We have to proceed very carefully before we raise any allegations towards any company as it might lead to permanent disruption of relations with the firm if the allegations are not backed by actual facts and turn out to be false. This is important as a subjective judgement over a company ultimately affects the students through job loss. 

Q4. Regarding the composition of the PT Cell 

A) Why is there very little professional involvement in the PT Cell? 

A few advantages of having full-time professionals are better negotiation with companies, better continuity (which is hindered otherwise because an entirely new team is formed every year) and no conflict of interest (PMs have to focus on their own placements and it is only natural that there will be a compromise) which can help further increase the output. 

There is an inherent conflict of interest with having such recruitment agencies and it would lead to more problems than the benefits that have been pointed out above. This is considering the fact that student involvement and perspective is absolutely necessary for the placement process, as an outsider cannot understand the culture of the institute along with the problems that students would be facing during the season. The absence of student interest safeguard, as well as a focus on a higher number of jobs regardless of the quality and a preference/bias towards certain firms over others, are some of the problems that would get ingrained in the placement process. This is also seen in private institutes which have a placement office structure similar to that of a job agency. Due to these reasons, such a structure is not present in any of the G-1 IITs. We do agree that having some individual professionals in the placement team is beneficial. We currently have a team of 4 placement staff (1 Training and Placement Officer, 1 Executive Officer, 2 Junior Assistants) who cater to the need of maintaining continuity. Last year, 1 of the 2 executive officers moved to join the placement staff at IIM Ahmedabad. The placement office has issued a circular through the institute regarding the vacancy but has not been able to fill the position yet. 

B) Why aren’t more 4th year DD students actively promoted to PM, or at least allowed to apply for the post? This was done last year but not this time. Why so? 

Firstly, the way the placement cell has been functioning, stakeholdership is one of the essential elements that come into play in most of the PoRs in the placement cell. Due to the demanding nature of the work that needs to be put in every day and the high stakes involved, it is essential that a person remains actively involved throughout the tenure. The following also holds true for most of the other IITs who have Placement Managers as final year students. Secondly, another important aspect that might be difficult to perceive for students is team dynamics. Considering that the Placement Manager team on average has to put in ~7-8 hours of teamwork every day alongside the individual effort that is needed, it is absolutely essential that the team functions in a smooth way otherwise it might lead to delayed decision making and poor team management. Having a person who would not be sitting for placements inherently creates unrealistic expectations which lead to issues later on hampering the functioning of the Placement Managers team. Through past experiences, it has been seen that placement managers who obtain PPO in the earlier months tend to get overburdened in the tenure which leads to instances of hampering the team working. While we do see the benefits of having dual degree students as Placement Managers, we are looking at a way to mitigate the existing problems so they can be offered to apply for further placement seasons.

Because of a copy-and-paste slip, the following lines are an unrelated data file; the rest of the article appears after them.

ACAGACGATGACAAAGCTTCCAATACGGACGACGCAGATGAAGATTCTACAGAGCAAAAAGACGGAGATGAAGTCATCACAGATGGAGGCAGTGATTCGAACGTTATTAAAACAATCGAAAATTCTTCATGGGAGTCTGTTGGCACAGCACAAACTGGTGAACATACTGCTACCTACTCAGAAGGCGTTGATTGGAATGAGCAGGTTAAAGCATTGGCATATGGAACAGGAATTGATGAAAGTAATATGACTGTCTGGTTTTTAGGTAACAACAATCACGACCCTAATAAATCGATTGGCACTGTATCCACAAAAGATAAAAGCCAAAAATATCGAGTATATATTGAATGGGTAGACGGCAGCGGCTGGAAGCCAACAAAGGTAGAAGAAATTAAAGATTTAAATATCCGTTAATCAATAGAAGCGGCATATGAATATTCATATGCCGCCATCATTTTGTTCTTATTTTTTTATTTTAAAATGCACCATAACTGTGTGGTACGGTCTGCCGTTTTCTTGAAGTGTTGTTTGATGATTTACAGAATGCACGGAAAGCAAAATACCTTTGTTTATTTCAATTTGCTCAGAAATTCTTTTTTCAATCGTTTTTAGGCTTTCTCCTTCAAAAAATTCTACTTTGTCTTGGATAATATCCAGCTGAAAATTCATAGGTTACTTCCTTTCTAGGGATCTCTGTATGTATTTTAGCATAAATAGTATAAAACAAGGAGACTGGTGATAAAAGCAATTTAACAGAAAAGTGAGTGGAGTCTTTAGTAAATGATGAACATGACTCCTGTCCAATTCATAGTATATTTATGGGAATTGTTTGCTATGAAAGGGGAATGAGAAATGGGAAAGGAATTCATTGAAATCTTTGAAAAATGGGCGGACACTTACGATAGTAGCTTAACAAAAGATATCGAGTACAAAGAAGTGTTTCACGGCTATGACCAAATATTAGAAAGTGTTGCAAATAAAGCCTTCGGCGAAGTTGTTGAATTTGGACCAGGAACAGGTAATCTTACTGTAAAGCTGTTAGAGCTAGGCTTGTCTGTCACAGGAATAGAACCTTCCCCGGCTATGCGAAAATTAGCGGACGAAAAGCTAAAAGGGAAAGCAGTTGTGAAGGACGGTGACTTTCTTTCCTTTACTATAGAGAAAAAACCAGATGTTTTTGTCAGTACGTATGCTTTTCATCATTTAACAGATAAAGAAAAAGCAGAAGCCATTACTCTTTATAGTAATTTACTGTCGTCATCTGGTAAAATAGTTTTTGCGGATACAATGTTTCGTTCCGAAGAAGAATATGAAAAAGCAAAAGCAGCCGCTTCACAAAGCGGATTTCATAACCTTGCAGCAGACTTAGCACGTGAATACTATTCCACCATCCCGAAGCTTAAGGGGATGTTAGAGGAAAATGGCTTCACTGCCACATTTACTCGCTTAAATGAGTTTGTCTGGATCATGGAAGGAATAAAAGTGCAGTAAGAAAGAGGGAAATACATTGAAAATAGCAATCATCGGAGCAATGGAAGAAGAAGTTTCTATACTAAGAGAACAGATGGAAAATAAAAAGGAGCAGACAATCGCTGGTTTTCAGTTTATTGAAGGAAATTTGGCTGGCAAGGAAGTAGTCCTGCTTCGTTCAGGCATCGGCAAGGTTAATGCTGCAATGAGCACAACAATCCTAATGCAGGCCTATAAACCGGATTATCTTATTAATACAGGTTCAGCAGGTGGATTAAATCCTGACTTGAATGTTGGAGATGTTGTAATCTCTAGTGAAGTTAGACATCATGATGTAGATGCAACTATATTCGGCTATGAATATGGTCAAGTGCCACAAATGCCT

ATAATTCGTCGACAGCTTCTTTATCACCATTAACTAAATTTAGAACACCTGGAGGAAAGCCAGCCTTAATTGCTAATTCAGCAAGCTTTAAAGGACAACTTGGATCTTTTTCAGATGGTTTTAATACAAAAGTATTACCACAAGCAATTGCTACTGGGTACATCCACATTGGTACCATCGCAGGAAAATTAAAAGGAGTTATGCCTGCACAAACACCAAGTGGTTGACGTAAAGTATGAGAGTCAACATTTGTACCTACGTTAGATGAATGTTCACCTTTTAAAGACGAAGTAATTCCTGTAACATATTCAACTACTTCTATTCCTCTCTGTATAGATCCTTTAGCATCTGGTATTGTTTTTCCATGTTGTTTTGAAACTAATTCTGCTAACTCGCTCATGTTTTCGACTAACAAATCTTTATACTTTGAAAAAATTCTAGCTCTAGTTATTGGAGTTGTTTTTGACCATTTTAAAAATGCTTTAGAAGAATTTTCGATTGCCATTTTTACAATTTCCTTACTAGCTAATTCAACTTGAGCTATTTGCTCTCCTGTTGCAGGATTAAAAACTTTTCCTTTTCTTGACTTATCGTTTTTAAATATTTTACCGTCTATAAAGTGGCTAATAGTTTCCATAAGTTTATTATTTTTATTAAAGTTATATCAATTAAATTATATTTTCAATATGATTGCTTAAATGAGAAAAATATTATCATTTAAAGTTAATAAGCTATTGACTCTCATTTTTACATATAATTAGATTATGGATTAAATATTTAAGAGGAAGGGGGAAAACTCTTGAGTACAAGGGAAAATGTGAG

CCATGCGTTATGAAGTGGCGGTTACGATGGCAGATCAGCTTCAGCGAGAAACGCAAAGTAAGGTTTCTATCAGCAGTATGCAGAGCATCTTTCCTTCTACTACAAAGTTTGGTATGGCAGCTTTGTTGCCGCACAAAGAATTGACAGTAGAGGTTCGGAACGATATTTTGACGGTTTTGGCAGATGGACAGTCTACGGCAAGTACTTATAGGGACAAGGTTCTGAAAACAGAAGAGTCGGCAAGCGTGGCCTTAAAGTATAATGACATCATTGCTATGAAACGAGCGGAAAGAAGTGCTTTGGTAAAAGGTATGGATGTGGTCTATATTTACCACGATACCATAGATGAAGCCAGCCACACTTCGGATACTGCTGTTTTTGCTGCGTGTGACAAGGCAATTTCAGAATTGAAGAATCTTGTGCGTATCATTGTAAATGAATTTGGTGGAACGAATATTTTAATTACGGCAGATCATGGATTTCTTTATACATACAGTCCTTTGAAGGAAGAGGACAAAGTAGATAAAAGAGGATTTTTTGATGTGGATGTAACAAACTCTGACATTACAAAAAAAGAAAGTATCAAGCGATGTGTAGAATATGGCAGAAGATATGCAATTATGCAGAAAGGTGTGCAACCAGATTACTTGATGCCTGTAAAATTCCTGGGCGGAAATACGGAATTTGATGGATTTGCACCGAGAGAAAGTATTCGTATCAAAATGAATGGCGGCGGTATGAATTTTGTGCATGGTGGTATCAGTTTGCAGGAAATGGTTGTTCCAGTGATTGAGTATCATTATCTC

Q5. Lack of flexibility 

One of the major issues with the campus placement and internship model is that if students accept whichever offer they receive first, they cannot sit for more interviews after that. This causes a lot of insecurity and students end up forgoing a lot of opportunities just to secure the job in hand. Many major universities in India and abroad allow students to sit for multiple interviews even after receiving offers, which gives students greater flexibility. How can this situation be improved?